Personal Finance in Your 20s and 30s: Online Resources to Find Service Providers

By Eric Tyson

Finding quality, affordable professional service providers can be a challenge. As can finding the myriad other service providers you may seek, such as an auto repair shop or a plumber. All of us have the battle scars from the school of hard knocks and making bad hiring decisions.

Getting referrals from folks you know often doesn’t pan out — and for good reason. Just because your friend or neighbor has had good experiences with a given contractor doesn’t mean you will or that you value the same things in a provider.

The Internet has long held the promise of being an information source and exchange for consumers interested in hearing the straight scoop about service providers, but message boards rarely have a critical mass of comments about locally focused companies. Firms such as Kudzu, which is owned by media conglomerate Cox Enterprises, provides consumers free reviews on companies, but here’s a case where you may well get less than you paid for. Anyone can complete a simple registration by providing an email address, name, and zip code, and many service providers have just one or a few reviews. Due to the anonymity of the reviews and lack of screening, company owners, employees, and friends can easily post puffed-up reviews while competitors can easily criticize their peers.

After reviewing numerous websites that purport to help consumers separate the best service providers from the rest, the sections that follow highlight those that I’ve found are doing the best job.

On some ratings sites, companies are solicited to buy enhanced listings, and this disguised advertising may make them more appealing to prospective customers. For example, Kudzu’s “Enhanced Profile” service promises the paying company “Higher placement in search” as well as the ability to add photos and video and a marketing description.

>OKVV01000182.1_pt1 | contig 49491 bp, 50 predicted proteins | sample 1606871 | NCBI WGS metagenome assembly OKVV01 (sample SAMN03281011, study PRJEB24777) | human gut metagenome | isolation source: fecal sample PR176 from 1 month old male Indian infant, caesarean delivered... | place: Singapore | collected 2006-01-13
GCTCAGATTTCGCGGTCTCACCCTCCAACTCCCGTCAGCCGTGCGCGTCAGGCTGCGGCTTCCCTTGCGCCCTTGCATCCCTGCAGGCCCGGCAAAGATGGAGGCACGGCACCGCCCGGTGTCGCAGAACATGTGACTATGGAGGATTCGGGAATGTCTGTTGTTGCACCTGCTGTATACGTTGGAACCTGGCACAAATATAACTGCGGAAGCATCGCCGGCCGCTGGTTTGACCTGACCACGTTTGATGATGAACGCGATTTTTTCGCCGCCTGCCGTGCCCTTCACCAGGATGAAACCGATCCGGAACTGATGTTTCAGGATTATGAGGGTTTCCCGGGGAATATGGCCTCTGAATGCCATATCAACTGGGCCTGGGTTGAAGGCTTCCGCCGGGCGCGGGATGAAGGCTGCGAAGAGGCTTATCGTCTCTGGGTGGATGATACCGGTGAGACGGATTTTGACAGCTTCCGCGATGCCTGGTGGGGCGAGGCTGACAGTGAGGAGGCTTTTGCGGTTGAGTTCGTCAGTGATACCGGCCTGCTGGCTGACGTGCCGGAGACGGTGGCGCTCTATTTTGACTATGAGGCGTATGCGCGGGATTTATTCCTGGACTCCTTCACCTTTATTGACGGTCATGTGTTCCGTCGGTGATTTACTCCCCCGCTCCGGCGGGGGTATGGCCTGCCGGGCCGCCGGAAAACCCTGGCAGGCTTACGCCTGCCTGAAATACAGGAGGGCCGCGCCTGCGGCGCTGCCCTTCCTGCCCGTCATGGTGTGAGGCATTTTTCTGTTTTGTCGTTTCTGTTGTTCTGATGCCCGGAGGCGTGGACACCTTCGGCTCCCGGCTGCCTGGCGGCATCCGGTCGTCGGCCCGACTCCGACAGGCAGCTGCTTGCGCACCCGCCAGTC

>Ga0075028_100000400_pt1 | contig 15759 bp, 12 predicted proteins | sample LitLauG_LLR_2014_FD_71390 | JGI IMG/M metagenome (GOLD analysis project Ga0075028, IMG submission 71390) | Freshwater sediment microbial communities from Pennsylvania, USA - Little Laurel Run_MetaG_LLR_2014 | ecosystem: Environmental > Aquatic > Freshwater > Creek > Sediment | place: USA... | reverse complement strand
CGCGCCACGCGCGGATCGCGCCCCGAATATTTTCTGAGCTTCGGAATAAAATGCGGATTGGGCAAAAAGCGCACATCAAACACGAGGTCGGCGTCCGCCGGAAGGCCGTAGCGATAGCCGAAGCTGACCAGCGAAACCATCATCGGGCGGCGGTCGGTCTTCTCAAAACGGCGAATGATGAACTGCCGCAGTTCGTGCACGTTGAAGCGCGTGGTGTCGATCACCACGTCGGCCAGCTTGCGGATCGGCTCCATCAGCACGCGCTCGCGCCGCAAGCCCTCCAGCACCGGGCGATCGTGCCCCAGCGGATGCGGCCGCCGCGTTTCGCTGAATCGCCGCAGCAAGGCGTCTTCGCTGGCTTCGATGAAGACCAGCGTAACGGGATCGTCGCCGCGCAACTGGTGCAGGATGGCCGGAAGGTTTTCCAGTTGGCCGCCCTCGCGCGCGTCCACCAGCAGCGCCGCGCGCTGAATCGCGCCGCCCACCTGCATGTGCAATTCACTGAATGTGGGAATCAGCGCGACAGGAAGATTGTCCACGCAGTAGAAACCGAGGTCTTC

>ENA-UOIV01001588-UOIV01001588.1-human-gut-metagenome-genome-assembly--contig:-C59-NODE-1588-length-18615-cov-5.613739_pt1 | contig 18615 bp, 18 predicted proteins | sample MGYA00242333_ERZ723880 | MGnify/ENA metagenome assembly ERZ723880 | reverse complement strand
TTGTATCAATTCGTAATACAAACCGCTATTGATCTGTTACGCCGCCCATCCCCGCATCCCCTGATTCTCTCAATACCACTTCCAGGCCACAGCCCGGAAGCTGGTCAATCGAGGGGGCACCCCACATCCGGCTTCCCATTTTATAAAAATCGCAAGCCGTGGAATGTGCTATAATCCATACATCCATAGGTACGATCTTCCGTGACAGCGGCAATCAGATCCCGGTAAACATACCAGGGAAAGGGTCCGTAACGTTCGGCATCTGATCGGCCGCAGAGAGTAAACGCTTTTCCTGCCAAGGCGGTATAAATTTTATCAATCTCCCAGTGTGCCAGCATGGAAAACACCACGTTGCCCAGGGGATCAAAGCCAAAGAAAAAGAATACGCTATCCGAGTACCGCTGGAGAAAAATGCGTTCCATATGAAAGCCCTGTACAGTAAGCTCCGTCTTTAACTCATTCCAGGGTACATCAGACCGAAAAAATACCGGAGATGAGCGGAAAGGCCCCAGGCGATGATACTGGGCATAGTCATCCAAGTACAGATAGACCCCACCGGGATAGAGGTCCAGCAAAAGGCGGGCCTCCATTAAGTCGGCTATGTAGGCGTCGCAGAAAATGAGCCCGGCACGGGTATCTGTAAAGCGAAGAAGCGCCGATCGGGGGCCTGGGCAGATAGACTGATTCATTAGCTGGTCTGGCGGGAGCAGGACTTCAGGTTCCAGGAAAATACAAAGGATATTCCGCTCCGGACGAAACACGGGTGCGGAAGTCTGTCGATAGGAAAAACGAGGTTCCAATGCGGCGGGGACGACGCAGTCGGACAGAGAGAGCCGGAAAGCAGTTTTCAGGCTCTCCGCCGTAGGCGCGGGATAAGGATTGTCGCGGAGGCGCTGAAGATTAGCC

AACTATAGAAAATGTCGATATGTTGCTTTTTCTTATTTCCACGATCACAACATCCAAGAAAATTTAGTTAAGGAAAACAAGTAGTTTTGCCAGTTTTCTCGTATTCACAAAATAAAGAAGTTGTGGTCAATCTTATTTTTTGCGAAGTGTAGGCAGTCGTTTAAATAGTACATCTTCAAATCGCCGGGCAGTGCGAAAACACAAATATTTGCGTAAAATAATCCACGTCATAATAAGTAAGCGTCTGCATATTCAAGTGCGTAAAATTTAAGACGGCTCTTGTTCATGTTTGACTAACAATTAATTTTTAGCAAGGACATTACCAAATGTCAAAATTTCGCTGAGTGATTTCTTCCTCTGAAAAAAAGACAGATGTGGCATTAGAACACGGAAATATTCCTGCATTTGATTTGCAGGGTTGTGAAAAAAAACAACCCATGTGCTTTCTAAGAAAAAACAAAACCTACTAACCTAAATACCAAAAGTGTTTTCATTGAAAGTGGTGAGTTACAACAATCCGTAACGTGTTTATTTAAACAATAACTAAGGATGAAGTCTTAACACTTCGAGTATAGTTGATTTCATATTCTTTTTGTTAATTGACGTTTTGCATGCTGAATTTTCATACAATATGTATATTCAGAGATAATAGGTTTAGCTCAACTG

Angie’s List

Angie’s List subscribers get access to data and customer feedback on a wide range of service providers in their local market area. The service boasts more than 3 million members in hundreds of markets around the United States.

Angie’s List, which began operations in 1995, uses proprietary technology to process reports, and one of a team of thirty people employed by Angie’s List reads every report before it gets posted. Reports praising your own business or dissing a competitor’s are ferreted out and removed. As happens on eBay, customers and businesses can respond to one another. When Angie’s List receives a report on an unregistered company, that company is allowed to register for free. By registering, the company can then respond by posting to each customer’s report. Consumers may not report anonymously, but their identity is only disclosed to the companies they rate. Angie’s List also offers conflict resolution when a customer and company are at odds over their interaction.

Angie’s List says that they have a “zero-tolerance policy” about companies hassling a customer over the posting of negative comments. The report is posted live for all members to see, which obviously offers an incentive for the service company to resolve the issue quickly. If the service company resolves the complaint to the customer’s satisfaction, the dispute is considered “resolved” and the negative report is removed from the service company’s record. That’s the leverage Angie’s List uses to get complaints resolved. The member can then choose to file a new report, but if they do, they must grade the company at a B or above. However, the member is not obligated to file another report.

Co-founder Angie Hicks never really considered the advertising-only model so often used online when she started her company. “We offer a premium service with high-quality information. Consumers are willing to pay for good information. Consumers are looking for trusted filters,” says Hicks.